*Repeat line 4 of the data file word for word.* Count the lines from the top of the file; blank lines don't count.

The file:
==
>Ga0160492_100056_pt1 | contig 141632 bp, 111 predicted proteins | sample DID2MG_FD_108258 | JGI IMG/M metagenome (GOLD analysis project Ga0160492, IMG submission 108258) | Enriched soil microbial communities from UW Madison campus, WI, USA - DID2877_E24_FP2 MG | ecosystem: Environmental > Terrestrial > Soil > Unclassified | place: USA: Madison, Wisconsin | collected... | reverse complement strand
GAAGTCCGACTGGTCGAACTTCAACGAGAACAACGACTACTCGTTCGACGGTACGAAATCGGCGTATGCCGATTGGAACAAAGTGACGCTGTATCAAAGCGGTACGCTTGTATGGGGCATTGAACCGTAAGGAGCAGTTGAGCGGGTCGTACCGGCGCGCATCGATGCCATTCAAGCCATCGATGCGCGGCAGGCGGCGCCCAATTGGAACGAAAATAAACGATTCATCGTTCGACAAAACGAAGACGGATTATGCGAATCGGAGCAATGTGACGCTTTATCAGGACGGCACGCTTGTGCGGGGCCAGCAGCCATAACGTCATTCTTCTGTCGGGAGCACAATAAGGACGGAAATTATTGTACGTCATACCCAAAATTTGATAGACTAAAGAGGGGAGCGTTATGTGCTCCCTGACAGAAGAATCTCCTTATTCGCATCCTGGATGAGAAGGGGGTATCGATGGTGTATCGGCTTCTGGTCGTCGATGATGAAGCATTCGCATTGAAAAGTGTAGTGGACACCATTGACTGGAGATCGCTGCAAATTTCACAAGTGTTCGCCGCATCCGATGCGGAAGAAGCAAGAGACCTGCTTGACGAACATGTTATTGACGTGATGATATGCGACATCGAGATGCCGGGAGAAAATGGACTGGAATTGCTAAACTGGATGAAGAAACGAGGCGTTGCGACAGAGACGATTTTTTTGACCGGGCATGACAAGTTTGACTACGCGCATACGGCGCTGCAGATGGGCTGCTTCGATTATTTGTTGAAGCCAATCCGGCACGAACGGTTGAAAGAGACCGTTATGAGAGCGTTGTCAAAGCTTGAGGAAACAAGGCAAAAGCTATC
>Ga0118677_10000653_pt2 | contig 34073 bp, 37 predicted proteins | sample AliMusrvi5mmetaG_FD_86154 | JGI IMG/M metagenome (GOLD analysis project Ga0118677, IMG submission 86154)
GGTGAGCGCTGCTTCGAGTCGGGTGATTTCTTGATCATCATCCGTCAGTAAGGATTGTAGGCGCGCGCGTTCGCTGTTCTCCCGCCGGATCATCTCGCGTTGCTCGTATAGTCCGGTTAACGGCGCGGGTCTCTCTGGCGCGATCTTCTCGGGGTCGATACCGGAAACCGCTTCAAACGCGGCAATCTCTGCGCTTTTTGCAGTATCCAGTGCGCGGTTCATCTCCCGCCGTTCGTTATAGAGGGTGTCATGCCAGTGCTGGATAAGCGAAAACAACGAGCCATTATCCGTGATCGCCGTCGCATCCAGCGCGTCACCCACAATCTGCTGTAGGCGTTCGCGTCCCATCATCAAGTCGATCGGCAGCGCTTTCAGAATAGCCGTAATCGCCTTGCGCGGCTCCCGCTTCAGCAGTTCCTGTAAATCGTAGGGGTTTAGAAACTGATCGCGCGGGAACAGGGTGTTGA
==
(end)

GGTGAGCGCTGCTTCGAGTCGGGTGATTTCTTGATCATCATCCGTCAGTAAGGATTGTAGGCGCGCGCGTTCGCTGTTCTCCCGCCGGATCATCTCGCGTTGCTCGTATAGTCCGGTTAACGGCGCGGGTCTCTCTGGCGCGATCTTCTCGGGGTCGATACCGGAAACCGCTTCAAACGCGGCAATCTCTGCGCTTTTTGCAGTATCCAGTGCGCGGTTCATCTCCCGCCGTTCGTTATAGAGGGTGTCATGCCAGTGCTGGATAAGCGAAAACAACGAGCCATTATCCGTGATCGCCGTCGCATCCAGCGCGTCACCCACAATCTGCTGTAGGCGTTCGCGTCCCATCATCAAGTCGATCGGCAGCGCTTTCAGAATAGCCGTAATCGCCTTGCGCGGCTCCCGCTTCAGCAGTTCCTGTAAATCGTAGGGGTTTAGAAACTGATCGCGCGGGAACAGGGTGTTGA